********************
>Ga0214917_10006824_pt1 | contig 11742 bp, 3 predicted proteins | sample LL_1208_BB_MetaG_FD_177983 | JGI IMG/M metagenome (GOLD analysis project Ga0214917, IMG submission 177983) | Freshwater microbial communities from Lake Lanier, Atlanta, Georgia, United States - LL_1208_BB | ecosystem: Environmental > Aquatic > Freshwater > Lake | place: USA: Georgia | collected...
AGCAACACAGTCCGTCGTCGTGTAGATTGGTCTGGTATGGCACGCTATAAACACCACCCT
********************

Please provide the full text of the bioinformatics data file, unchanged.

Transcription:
>Ga0214917_10006824_pt1 | contig 11742 bp, 3 predicted proteins | sample LL_1208_BB_MetaG_FD_177983 | JGI IMG/M metagenome (GOLD analysis project Ga0214917, IMG submission 177983) | Freshwater microbial communities from Lake Lanier, Atlanta, Georgia, United States - LL_1208_BB | ecosystem: Environmental > Aquatic > Freshwater > Lake | place: USA: Georgia | collected...
AGCAACACAGTCCGTCGTCGTGTAGATTGGTCTGGTATGGCACGCTATAAACACCACCCT